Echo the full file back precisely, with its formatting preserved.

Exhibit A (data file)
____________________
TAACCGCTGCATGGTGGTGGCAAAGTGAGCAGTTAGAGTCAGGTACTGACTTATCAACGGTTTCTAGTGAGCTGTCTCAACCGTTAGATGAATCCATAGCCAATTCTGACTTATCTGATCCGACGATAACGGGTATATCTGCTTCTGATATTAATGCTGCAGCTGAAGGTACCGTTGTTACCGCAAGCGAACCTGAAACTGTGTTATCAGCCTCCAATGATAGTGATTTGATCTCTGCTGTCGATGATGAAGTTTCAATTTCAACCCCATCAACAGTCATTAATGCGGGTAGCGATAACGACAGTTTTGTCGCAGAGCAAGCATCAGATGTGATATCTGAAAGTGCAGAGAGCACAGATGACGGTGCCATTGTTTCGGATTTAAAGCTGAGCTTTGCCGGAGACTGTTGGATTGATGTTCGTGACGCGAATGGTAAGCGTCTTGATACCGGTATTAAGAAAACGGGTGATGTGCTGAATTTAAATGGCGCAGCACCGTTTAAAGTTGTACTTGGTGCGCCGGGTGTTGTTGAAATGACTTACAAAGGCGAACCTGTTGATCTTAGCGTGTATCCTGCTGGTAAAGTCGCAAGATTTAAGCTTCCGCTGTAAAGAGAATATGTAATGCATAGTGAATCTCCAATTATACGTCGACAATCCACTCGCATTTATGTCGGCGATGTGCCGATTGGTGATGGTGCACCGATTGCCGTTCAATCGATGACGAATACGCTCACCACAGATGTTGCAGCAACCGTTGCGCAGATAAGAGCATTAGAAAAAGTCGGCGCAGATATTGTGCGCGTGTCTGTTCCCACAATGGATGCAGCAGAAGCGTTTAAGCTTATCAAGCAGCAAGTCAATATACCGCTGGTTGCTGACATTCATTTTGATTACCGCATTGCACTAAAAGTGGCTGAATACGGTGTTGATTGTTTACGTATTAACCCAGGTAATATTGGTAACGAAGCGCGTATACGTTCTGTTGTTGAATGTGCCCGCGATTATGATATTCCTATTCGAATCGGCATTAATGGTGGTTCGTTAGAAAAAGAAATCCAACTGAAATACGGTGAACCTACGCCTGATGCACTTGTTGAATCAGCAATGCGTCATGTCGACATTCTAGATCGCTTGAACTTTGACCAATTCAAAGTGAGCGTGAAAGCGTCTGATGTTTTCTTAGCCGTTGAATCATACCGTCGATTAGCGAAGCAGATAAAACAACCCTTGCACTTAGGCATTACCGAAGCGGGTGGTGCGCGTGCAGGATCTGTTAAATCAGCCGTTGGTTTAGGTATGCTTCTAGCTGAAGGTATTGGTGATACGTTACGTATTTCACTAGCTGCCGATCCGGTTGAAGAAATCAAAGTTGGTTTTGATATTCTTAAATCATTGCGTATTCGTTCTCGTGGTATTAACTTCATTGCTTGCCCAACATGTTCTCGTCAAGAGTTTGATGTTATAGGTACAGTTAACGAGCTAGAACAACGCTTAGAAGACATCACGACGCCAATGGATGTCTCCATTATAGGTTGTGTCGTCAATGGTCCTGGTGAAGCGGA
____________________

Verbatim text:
TAACCGCTGCATGGTGGTGGCAAAGTGAGCAGTTAGAGTCAGGTACTGACTTATCAACGGTTTCTAGTGAGCTGTCTCAACCGTTAGATGAATCCATAGCCAATTCTGACTTATCTGATCCGACGATAACGGGTATATCTGCTTCTGATATTAATGCTGCAGCTGAAGGTACCGTTGTTACCGCAAGCGAACCTGAAACTGTGTTATCAGCCTCCAATGATAGTGATTTGATCTCTGCTGTCGATGATGAAGTTTCAATTTCAACCCCATCAACAGTCATTAATGCGGGTAGCGATAACGACAGTTTTGTCGCAGAGCAAGCATCAGATGTGATATCTGAAAGTGCAGAGAGCACAGATGACGGTGCCATTGTTTCGGATTTAAAGCTGAGCTTTGCCGGAGACTGTTGGATTGATGTTCGTGACGCGAATGGTAAGCGTCTTGATACCGGTATTAAGAAAACGGGTGATGTGCTGAATTTAAATGGCGCAGCACCGTTTAAAGTTGTACTTGGTGCGCCGGGTGTTGTTGAAATGACTTACAAAGGCGAACCTGTTGATCTTAGCGTGTATCCTGCTGGTAAAGTCGCAAGATTTAAGCTTCCGCTGTAAAGAGAATATGTAATGCATAGTGAATCTCCAATTATACGTCGACAATCCACTCGCATTTATGTCGGCGATGTGCCGATTGGTGATGGTGCACCGATTGCCGTTCAATCGATGACGAATACGCTCACCACAGATGTTGCAGCAACCGTTGCGCAGATAAGAGCATTAGAAAAAGTCGGCGCAGATATTGTGCGCGTGTCTGTTCCCACAATGGATGCAGCAGAAGCGTTTAAGCTTATCAAGCAGCAAGTCAATATACCGCTGGTTGCTGACATTCATTTTGATTACCGCATTGCACTAAAAGTGGCTGAATACGGTGTTGATTGTTTACGTATTAACCCAGGTAATATTGGTAACGAAGCGCGTATACGTTCTGTTGTTGAATGTGCCCGCGATTATGATATTCCTATTCGAATCGGCATTAATGGTGGTTCGTTAGAAAAAGAAATCCAACTGAAATACGGTGAACCTACGCCTGATGCACTTGTTGAATCAGCAATGCGTCATGTCGACATTCTAGATCGCTTGAACTTTGACCAATTCAAAGTGAGCGTGAAAGCGTCTGATGTTTTCTTAGCCGTTGAATCATACCGTCGATTAGCGAAGCAGATAAAACAACCCTTGCACTTAGGCATTACCGAAGCGGGTGGTGCGCGTGCAGGATCTGTTAAATCAGCCGTTGGTTTAGGTATGCTTCTAGCTGAAGGTATTGGTGATACGTTACGTATTTCACTAGCTGCCGATCCGGTTGAAGAAATCAAAGTTGGTTTTGATATTCTTAAATCATTGCGTATTCGTTCTCGTGGTATTAACTTCATTGCTTGCCCAACATGTTCTCGTCAAGAGTTTGATGTTATAGGTACAGTTAACGAGCTAGAACAACGCTTAGAAGACATCACGACGCCAATGGATGTCTCCATTATAGGTTGTGTCGTCAATGGTCCTGGTGAAGCGGA